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Songs like the Telecaster-laden, pun-intensive "Frank," and "Already Forgotten," a zydeco-flavored tune sure to be heard at crawfish boils, are perhaps the best examples of the album's vintage-chic appeal. Both songs recall a time when a tune could draw a laugh without being hokey. It wasn't too long ago that Kipp's album might have easily found its way onto Top 40 radio. While the album boasts the genuineness of some of the mid-'90s hits by fellow Texans such as Tracy Byrd, Rick Trevino and Mark Chestnutt, Kipp just hears an album that represents him, regardless of what era the album may inadvertently resemble.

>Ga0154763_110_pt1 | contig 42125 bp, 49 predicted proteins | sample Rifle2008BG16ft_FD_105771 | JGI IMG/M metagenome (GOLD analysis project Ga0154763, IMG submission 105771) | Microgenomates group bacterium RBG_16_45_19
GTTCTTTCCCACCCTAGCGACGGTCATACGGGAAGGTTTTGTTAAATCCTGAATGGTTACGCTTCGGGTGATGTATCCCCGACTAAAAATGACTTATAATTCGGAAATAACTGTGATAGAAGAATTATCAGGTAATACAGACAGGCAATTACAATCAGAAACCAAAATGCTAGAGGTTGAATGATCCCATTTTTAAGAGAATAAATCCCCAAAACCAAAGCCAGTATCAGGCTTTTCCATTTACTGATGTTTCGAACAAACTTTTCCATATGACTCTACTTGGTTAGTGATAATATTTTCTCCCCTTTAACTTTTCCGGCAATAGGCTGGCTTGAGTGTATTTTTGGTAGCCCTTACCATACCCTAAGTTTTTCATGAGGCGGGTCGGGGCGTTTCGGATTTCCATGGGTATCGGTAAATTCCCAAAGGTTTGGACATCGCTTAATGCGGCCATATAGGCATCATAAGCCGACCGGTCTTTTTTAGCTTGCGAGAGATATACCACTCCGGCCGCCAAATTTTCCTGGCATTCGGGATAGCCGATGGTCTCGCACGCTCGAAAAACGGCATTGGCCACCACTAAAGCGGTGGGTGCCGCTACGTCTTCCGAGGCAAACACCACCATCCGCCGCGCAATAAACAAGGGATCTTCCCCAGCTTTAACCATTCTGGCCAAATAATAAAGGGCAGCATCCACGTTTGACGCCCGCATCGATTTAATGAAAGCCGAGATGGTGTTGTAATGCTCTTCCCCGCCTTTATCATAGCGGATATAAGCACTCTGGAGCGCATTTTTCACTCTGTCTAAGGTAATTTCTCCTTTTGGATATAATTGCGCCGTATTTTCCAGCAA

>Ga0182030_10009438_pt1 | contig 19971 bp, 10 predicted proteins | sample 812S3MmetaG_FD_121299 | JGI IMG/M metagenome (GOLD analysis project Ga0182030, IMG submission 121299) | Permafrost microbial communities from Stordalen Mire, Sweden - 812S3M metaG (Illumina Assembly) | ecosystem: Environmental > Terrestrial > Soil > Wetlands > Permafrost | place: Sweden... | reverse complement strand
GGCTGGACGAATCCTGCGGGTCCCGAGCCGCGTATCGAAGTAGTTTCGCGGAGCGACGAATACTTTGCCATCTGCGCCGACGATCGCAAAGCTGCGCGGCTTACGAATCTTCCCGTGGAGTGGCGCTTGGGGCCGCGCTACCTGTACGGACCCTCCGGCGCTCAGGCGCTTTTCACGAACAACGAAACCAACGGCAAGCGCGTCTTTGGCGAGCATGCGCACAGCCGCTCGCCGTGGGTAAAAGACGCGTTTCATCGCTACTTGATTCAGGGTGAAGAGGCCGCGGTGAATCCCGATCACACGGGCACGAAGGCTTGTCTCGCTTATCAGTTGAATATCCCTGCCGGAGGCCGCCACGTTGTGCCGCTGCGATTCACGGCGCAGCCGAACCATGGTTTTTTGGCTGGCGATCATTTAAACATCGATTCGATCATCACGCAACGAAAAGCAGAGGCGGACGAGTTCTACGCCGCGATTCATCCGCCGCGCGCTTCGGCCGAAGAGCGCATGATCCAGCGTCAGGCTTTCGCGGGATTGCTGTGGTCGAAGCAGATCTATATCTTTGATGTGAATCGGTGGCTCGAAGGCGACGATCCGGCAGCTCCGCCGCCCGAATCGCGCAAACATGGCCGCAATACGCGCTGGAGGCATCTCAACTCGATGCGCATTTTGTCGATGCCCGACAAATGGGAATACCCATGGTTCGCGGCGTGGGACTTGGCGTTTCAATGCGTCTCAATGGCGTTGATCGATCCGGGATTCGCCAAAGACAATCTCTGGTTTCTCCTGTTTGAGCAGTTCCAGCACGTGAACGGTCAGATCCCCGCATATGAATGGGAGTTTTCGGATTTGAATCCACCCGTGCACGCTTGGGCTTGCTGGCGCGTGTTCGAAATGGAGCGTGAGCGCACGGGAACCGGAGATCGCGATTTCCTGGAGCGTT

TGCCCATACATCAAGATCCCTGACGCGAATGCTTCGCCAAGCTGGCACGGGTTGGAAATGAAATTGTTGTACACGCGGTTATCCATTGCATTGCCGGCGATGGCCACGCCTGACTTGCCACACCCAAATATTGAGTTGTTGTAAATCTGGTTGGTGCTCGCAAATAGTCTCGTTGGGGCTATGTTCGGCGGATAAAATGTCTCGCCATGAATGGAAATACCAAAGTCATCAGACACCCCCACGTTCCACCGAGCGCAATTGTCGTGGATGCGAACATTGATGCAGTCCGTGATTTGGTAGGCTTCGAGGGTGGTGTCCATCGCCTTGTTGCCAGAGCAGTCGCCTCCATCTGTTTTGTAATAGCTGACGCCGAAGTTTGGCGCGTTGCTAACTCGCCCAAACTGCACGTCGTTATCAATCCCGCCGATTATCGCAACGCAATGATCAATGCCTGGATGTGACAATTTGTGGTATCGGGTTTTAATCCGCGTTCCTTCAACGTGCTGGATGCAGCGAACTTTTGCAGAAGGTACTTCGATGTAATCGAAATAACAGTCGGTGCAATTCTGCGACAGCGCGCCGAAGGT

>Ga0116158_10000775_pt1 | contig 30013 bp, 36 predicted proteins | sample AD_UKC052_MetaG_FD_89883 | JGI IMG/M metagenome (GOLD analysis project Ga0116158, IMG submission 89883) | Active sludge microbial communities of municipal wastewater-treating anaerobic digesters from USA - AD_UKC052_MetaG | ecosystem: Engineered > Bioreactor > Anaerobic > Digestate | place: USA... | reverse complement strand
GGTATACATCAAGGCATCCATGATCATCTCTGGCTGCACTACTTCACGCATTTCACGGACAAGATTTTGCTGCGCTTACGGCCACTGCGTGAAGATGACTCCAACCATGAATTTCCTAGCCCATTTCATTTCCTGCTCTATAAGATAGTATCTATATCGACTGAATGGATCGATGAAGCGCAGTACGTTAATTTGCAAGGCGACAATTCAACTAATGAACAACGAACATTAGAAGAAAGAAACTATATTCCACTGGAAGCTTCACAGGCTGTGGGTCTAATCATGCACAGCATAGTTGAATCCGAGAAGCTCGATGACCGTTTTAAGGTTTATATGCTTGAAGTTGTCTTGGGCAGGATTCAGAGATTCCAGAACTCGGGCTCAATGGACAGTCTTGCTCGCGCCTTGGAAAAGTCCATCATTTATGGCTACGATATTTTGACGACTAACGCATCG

"The overall feel just comes from the way that the songs translated from pen to CD," he says. "Whether it's through the production, the personality, the players, or West Texas, or even the writing, that's just how the album developed."
As he continues to look toward the future, Kipp feels good about getting the word out and people into his shows. "The market will fluctuate many different ways, but if you have a few happy fans that leave your show and can't wait to come back, I think that's good honest growth," he says.
Kipp describes what fate could befall both him and Robson should the fun-time climate of Texas change anytime soon. "If two-stepping around the dance floor and feeling that old-school human connection ever goes out of style, then I'm in trouble."